Building a custom home can be a dream–or a nightmare. If you’re on a budget there are a lot of ways that you can save money, but only if you follow the right tips. Here are some things to consider when you’re looking to build that dream custom home on a budget.
Costs of Building a House
When you think of building a home a lot of things come to mind: the cost of lumber, cement, sheetrock, and tile. But there are a lot more costs that might not come to mind: architectural fees, engineering fees, real estate commissions, permitting fees.
Here are some Costs to Consider
This may seem obvious when you think about a house: of course a bigger house is going to cost more than a smaller house. But are you really aware of how big those differences can be? If your custom home is estimated at $100 per square foot then adding just 250 square feet to your home is $25,000. That can add up.
Do you insist that your new home must have hardwood floors? They’re beautiful, certainly, but now there are so many faux floorings that look just as good, are more durable, and are cheaper. Even if you must have real hardwood in a certain room–the front entry, for example, or the living room–consider putting the faux floors in the less trafficked parts of the house. The same can go for faucets and fixtures: put the nicer ones in the rooms where they’ll be seen, and leave the economical choices for other parts of the house.
Do Your Research
Tour as many new homes as you can to see how they used space and materials so you’ll have a better idea of how to use space and materials. There may be ways to cut a few hundred feet off your house by utilizing certain room arrangements, layouts, or perspectives. And seeing what features other homes have will give you a chance to decide what you love and what you can live without. Remember: on paper everything sounds good. But when it comes time to pay the bill, those features add up.
Source Your Own Materials
You don’t have to rely on the builder to find all the deals–you might find a flooring or a tile or a countertop that is much cheaper than what your builder is suggesting. Talk to friends who have built homes and see what they recommend. Go to antique stores and garage sales–you might find fixtures or accents for pennies on the dollar compared to what your contractor recommended.
Cost to Build Your Own House vs Hiring Home Builders
It’s true that contractors have margins built into their business model–obviously they’re trying to turn a profit, so it might seem attractive to make yourself your own general contractor and build your home yourself. There are some things to consider.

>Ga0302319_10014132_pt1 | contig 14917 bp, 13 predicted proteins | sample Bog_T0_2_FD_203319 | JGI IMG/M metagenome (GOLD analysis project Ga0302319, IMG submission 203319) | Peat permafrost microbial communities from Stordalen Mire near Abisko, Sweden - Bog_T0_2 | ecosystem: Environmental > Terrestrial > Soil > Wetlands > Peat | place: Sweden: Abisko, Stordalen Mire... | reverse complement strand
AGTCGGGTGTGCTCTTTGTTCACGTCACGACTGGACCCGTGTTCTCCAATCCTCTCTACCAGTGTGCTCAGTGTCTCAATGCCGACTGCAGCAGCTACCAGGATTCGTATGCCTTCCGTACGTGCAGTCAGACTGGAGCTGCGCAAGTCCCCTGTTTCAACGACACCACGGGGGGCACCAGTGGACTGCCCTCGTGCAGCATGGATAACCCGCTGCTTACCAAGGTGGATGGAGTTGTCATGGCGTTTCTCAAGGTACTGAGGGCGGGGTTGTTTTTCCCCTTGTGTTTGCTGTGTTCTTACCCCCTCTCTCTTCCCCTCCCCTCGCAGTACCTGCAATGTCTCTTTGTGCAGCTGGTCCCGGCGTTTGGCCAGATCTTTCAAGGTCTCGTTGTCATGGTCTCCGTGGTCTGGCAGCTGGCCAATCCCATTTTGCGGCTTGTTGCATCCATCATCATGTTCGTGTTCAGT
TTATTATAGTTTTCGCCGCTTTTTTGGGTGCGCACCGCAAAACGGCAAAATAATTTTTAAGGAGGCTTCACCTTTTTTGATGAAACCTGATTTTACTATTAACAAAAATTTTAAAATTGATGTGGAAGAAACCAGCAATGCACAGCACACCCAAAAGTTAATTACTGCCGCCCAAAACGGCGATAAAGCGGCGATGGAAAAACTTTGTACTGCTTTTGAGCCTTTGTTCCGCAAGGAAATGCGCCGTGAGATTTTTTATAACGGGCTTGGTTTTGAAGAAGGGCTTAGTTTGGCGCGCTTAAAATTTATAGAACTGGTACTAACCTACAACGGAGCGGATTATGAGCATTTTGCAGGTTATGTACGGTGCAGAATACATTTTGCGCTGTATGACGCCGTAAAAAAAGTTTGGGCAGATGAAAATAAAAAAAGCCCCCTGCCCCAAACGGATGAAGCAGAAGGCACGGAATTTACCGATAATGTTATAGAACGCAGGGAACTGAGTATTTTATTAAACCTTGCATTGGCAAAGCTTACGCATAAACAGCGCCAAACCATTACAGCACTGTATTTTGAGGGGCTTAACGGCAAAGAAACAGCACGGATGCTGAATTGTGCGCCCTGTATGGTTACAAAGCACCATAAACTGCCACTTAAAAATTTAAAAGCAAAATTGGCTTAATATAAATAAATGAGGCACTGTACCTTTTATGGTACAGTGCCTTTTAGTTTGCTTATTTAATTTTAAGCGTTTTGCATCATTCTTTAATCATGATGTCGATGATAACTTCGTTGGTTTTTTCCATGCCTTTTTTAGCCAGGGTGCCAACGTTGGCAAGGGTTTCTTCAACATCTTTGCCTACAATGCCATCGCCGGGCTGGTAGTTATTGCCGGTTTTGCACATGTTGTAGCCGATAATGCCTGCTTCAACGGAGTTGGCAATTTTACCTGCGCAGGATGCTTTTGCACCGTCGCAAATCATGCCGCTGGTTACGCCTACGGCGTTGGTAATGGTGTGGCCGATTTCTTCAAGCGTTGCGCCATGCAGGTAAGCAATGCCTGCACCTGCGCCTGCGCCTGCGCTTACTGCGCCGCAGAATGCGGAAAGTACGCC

First, you’re right: your contractor is making 10-20% profit off building the home and you could save that money if you acted as general contractor. But you have to think about what it would cost you to do it: would you miss work? Have trouble raising your family? Miss commitments? If time isn’t a consideration and you can juggle many things at a time, then doing it yourself might be for you, but if you’re not up to the time constraints, then maybe pay someone else to do it.
Second, a contractor does this kind of thing every day, so they’re going to be more efficient than you. A job that might take them a day might take you three. So, again, if you have the time to invest, then you can save a lot of money, but know that it will slow you down if you’re not handy at construction.
Third, you might enjoy the thrill of doing something yourself, and be invigorated by challenging projects. Maybe being a contractor is something you’re naturally adept at–and maybe it will make you more endeared to your new home. Maybe involving the whole family in the building process is something that you’ll always treasure. It might take longer, but it might be worth it for the experience.
What’s the Most Expensive Part of Building a House?
Typically, the most expensive part of the house is not the concrete, not the lumber. It’s not the siding or the roofing or even the HVAC system: it’s the interior. Typically the interior costs 25-35% of the entire budget, as the square footage cost of flooring, tile, carpet, paint, etc is much higher than the cost of 2x4s and shingles. This is something to keep in mind when you plan your house–you’re going to be living on the inside, not the outside, so you want it to be nice. But you could save a lot of money by downgrading those interior finishes.
Cost to Build a House on an Existing Foundation
Building a house on an existing foundation can be a great idea–or a big waste of time and money.
Your best bet is to use the original plans of the house that was going to be built on that foundation, if those plans are still available. If not, architects and engineers will have to come out and make detailed measurements to figure out exactly what can be built where. Also, it’s very hard to adapt one foundation to a different style of house from the original. You’ll have to make some serious design decisions.
You also have to ask why the original house wasn’t built, and what has happened to the foundation in the meantime. If the original house was destroyed in a flood, fire, or other disaster, the foundation itself might be weakened. It might also have damage from having been sitting unused for years–water damage and sinking and cracking.
Also, building codes could have changed since the time the original house was built and the new house will need some retrofitting to make it all work. All of these things may give you pause when you’re trying to build on an old foundation.
Still, the foundation may be an old family home that you want to revive, and there’s no putting a price tag on that.